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ESO News: By the Left campaign unites community

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Women veterans marching together for By the Left on Anzac Day in Canberra.

The By the Left contingent in Canberra. Photo: Australian War Memorial

Thousands of current and ex-serving women around Australia marched together on Anzac Day to help broaden the public’s perception of what a veteran looks like.

They marched as part of the By the Left campaign, an initiative of members of the Women Veterans Network Australia which set out to prevent the wrongful questioning of veterans about their medals.

According to campaign organiser Kellie Dadds, women veterans, young veterans and veterans from culturally diverse backgrounds have over the years regularly found themselves accused of wearing a relative’s medals ‘on the wrong side’.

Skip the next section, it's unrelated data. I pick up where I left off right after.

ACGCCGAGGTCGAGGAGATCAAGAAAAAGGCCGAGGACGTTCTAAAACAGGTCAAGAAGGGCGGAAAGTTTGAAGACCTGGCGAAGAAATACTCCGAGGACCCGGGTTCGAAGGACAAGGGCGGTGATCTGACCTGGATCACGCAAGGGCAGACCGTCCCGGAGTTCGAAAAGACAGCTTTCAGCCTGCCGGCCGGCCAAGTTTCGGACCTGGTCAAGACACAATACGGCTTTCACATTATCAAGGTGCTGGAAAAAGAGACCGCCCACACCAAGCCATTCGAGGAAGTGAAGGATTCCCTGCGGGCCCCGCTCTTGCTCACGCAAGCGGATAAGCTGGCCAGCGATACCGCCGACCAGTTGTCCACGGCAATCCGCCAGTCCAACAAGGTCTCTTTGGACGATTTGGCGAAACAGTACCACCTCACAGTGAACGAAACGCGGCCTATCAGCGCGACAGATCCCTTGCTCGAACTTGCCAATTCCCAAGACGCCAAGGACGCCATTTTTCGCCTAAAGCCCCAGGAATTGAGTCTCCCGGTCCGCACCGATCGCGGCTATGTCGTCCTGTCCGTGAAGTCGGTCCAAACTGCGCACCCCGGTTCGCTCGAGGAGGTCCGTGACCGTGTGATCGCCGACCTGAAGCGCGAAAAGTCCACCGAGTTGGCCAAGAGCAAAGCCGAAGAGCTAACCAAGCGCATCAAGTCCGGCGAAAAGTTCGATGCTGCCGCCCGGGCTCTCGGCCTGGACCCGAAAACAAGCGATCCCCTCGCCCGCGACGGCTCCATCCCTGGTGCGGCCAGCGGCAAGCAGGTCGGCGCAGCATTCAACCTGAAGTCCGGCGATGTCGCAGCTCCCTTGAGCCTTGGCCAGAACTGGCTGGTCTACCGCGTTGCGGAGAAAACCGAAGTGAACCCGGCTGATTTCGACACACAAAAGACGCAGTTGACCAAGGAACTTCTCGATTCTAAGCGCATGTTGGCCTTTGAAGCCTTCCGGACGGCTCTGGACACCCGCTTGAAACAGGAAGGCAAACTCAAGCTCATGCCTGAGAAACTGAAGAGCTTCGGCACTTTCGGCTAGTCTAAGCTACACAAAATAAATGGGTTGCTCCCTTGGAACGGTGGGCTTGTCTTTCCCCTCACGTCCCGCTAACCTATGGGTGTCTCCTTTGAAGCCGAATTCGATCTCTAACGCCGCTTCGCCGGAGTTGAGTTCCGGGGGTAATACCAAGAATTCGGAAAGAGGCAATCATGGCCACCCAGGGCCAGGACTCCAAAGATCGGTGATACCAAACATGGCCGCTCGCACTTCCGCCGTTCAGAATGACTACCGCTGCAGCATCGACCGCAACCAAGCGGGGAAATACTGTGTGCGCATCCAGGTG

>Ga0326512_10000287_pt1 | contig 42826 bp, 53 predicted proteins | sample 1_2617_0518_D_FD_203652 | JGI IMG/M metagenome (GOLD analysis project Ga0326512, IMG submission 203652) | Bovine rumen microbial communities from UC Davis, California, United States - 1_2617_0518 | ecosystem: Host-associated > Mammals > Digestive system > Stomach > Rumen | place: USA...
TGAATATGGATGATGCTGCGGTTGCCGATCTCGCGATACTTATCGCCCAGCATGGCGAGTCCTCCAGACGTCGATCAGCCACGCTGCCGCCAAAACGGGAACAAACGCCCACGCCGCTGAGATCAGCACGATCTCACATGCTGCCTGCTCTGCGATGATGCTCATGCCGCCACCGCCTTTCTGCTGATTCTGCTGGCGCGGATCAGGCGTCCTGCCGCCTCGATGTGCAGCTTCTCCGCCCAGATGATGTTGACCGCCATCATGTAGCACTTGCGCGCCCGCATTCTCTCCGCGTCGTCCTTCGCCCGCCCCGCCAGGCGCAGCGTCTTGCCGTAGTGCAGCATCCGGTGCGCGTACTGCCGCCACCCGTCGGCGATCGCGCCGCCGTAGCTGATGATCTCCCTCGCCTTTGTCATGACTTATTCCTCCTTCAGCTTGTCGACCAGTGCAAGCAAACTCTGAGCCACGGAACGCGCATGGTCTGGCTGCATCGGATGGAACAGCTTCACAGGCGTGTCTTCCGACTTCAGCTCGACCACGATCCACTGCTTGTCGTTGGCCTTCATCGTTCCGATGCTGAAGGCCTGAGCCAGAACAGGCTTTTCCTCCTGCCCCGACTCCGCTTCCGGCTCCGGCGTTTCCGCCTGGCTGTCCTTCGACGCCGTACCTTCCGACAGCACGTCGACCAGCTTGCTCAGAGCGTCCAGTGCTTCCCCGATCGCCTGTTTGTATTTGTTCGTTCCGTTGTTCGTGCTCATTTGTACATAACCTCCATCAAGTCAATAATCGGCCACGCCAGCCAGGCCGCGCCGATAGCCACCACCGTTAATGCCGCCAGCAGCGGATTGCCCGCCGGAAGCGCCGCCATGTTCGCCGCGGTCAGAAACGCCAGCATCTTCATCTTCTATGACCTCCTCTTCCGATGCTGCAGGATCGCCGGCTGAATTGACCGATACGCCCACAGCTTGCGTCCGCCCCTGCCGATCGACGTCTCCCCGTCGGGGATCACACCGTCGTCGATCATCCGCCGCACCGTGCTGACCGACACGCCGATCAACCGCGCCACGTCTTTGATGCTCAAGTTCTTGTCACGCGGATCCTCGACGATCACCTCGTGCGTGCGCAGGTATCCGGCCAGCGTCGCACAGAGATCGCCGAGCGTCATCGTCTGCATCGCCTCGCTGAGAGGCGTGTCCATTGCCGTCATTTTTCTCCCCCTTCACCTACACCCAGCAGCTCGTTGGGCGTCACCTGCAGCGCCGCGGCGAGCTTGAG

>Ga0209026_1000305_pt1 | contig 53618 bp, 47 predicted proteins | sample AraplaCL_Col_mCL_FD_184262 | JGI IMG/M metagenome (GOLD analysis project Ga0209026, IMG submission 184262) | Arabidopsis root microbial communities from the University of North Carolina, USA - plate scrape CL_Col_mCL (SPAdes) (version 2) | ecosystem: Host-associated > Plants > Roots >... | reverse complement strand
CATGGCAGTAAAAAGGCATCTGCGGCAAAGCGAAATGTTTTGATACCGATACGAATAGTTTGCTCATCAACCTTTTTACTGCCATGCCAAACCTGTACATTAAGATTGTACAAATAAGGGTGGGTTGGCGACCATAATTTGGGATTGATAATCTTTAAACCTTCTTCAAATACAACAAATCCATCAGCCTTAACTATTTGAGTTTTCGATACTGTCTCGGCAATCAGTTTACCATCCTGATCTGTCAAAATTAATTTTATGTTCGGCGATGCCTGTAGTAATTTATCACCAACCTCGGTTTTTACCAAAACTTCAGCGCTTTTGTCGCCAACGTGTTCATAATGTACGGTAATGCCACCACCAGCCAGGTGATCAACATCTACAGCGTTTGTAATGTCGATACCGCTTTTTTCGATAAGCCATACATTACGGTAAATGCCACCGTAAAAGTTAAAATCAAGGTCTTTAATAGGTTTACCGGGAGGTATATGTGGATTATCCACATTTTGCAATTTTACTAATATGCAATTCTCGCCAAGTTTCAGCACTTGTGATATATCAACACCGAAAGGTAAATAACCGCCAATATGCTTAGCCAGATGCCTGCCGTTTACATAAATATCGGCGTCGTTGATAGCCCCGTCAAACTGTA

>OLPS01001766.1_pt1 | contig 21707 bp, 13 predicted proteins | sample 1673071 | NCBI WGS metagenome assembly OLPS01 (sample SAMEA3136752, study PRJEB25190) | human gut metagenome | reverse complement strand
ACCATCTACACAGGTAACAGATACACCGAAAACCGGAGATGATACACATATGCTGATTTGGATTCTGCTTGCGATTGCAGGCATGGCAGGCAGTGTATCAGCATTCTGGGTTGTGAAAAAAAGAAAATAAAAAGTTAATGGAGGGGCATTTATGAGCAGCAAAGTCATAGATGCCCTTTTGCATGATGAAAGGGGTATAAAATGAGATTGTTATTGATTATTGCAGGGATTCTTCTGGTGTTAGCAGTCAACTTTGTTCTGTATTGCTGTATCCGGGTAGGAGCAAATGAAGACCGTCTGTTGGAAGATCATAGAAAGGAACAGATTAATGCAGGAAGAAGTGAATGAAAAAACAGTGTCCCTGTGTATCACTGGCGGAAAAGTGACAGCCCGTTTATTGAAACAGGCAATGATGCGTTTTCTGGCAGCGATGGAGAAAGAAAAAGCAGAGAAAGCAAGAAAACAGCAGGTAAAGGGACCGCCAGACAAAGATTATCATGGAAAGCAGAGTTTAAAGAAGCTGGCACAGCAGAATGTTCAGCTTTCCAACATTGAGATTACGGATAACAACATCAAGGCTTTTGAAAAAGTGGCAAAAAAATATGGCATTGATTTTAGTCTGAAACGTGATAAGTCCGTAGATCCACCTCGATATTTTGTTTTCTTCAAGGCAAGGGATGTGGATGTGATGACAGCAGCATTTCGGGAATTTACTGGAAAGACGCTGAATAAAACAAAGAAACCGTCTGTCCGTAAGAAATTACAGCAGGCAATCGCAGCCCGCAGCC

This questioning, often by fellow veterans, of the medals they have earned led some to stop attending commemorative events altogether.

A highly visible media campaign in the lead-up to Anzac Day and the mobilisation of women veterans all over the country on the day itself helped the campaign to make a difference, according to Ms Dadds.

‘Our observations of Anzac Day were less incidents of veterans being questioned about their medals, and more younger and female veterans participating in marches,’ she said.

‘This is wonderful news, as more veterans who are positively connected strengthens our veteran community.’

Ledy Rowe, a supporter of the By the Left campaign and a veteran who marched in Canberra, paid tribute to Ms Dadd’s hard work on the campaign.

‘The whole By the Left campaign and the wonderful work of Kellie Dadds have changed so many thousands of lives for the positive,’ Ms Rowe said.

‘The most positive outcome is that women who have never valued their service came out and marched and were proud of what they had done in the past.

‘That was wonderful to see.’

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